Traveling musical minister from Gretna who died from COVID-19 remembered as 'a modern-day Apostle Paul'

Traveling musical minister from Gretna who died from COVID-19 remembered as 'a modern-day Apostle Paul'

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Landon and Jean

Jean and Landon Spradlin pose for a photo on a mission trip in New York City in 2018.

Her husband died and she is stuck alone in a house in a strange city without the rest of her family.

Even though she tested negative, Jean Spradlin, of Gretna, is in quarantine in a large home in North Carolina for at least another week for concerns she may spread COVID-19 because she was in close contact with her 66-year-old husband, Landon Spradlin, who had the virus.

Her husband of 35 years died early Wednesday morning, the family said, because of complications from COVID-19 and double pneumonia. He had been on a ventilator for more than a week at Concord, North Carolina, hospital Atrium Health Cabarrus.

They were in New Orleans when he started getting sick. On their way back to Gretna on March 17, his condition worsened to the point where he could hardly breathe. So Jean Spradlin took her husband to the hospital in Concord, where the test for COVID-19 came back positive the next day, she said.

The North Carolina Department of Health and Human Services reported Wednesday two people died from “complications associated with the virus,” including a person in their 60s from Virginia who was traveling through North Carolina.

The Virginia Department of Health confirmed the first fatality associated with COVID-19 in a resident of the Pittsylvania-Danville Health District. The person was receiving care at an out-of-state hospital.

“We express our sincere condolences to this person’s family,” Scott Spillmann, director of the Pittsylvania-Danville Health District, wrote in a statement. “Unfortunately those over 65 and those with underlying health conditions are at greater risk of serious complications from COVID-19.”

Family and friends will remember Landon Spradlin as a kind man, a gifted musician, and “not just a normal minister” who was well-known and loved by many.

“My father was a very big bunch of people-loving, Jesus-loving dynamite in a small package,” said Judah Strickland, one of Spradlin’s five children.

Spradlin was inducted into the Blues Hall of Fame in 2016, has led a number of non-traditional churches, including one in the 1990s that was located between two strip clubs in New Orleans and another for bikers in Texas that met at a bar. Jesse Spradlin, the couples’ daughter, described him as “a modern-day Apostle Paul” — the traveling evangelist who wrote half of the New Testament.

“He’s not just a normal minister,” she said.

Stuart Jennings spent lots of time attending live concerts and conferences and playing music with Spradlin during the past decade. He said very few were in Spradlin’s league musically.

“I always say he’s the best blues man this side of the Mississippi,” he said. “He’s just phenomenal, vocally and instrumentally.”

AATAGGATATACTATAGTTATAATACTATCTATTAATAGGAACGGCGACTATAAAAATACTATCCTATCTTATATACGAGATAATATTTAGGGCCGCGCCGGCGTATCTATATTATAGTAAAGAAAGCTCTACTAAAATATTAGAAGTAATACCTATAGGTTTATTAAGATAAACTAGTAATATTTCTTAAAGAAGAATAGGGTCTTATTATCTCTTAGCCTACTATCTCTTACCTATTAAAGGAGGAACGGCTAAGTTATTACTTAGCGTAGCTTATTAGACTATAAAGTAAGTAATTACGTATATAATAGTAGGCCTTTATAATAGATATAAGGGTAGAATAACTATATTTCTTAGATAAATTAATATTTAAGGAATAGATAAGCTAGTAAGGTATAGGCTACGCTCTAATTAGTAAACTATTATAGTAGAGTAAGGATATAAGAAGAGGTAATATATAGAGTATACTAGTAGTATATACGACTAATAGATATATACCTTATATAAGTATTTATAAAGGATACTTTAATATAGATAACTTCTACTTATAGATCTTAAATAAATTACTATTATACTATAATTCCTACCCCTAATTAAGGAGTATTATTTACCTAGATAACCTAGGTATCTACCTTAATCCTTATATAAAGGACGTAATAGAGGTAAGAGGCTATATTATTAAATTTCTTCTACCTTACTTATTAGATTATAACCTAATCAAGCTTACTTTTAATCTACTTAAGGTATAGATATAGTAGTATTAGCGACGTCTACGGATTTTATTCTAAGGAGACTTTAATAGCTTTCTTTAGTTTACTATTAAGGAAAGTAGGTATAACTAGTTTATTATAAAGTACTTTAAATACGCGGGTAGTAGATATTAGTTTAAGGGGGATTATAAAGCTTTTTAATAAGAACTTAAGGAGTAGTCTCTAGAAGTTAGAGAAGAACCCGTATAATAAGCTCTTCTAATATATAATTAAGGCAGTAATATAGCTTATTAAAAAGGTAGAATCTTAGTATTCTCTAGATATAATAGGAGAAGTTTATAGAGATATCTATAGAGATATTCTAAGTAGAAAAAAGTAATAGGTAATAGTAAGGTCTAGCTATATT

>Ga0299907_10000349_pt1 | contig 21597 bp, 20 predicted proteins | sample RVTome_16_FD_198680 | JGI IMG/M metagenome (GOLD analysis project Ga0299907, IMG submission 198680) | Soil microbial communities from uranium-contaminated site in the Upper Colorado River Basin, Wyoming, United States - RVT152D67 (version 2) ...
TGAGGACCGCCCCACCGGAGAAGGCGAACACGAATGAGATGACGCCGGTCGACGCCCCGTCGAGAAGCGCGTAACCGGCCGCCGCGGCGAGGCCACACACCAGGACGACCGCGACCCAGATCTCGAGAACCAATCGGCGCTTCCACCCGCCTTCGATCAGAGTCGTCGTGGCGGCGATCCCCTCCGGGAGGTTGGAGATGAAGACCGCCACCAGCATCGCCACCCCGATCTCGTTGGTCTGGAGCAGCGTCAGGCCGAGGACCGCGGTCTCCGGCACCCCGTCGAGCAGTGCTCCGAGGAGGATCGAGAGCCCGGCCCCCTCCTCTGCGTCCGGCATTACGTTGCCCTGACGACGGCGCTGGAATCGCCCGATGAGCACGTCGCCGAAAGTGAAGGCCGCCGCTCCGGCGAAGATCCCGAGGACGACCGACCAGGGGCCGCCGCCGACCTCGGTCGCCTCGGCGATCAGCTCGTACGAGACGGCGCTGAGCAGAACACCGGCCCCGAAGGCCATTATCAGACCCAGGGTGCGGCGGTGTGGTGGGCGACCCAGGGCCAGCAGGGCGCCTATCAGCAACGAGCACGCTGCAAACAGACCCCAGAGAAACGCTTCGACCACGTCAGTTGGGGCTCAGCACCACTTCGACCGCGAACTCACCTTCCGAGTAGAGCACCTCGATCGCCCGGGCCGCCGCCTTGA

Patrick McGrath, who attended a church the Spradlins started in Gretna for several years and knew the family well, said one of his favorite memories with Landon Spradlin was when he went on a trip to New Orleans with him and several other people. He fondly remembers Spradlin standing on the street playing music and talking to everyone he could without fear or regard for their status or position.

“He just had a demeanor about him where he could walk up and talk to you like he was your best friend,” he said.

McGrath’s wife, Kirsten John, was an atheist the first time she walked into the Spradlin’s church in Gretna. But when Spradlin prayed over her, she said she felt “something bubbling” in her stomach.

“He had to be the only person that made me feel like Jesus was actually real,” she said. “He was a rare gem.”

When Henry Mitchell — a Chatham native who just moved to Myrtle Beach, South Carolina, with his wife — was in college, he remembers Spradlin, who was barely out of elementary school at the time, playing gigs with his band at events. During the 1980s, Mitchell got involved with a ministry called Lighthouse Deliverance Center, which was a church in Chatham that also served food to needy people.

“He was extremely innovative, energetic, and extremely musically talented. He spared no energy in his service of the Lord.”

Landon Spradlin fell into most of the risk factor categories for COVID-19: asthma, age and other respiratory issues.

While encouraging everyone to practice social distancing and to isolate as much as possible, the Centers for Disease Control and other health organizations have warned the elderly and those with pre-existing health conditions and weak immune systems have the highest risk of the respiratory virus causing serious issues.

The number of positive cases of COVID-19 jumped from 290 Tuesday to 391 Wednesday, according to the Virginia Department of Health. In North Carolina, the total number is 504, with 18 of those in Cabarrus County.

The Virginia Department of Health website does not yet include Spradlin’s case.

With all of the restrictions on travel and gatherings and with Jean Spradlin being stuck in isolation for at least another week, the arrangements still are up in the air, Judah Strickland said.

Jennings frequently made Spradlin promise if Jennings were to die, Spradlin would ensure there was plenty of live music at his funeral.

“Now he goes first and I’m not able to do anything,” he said.

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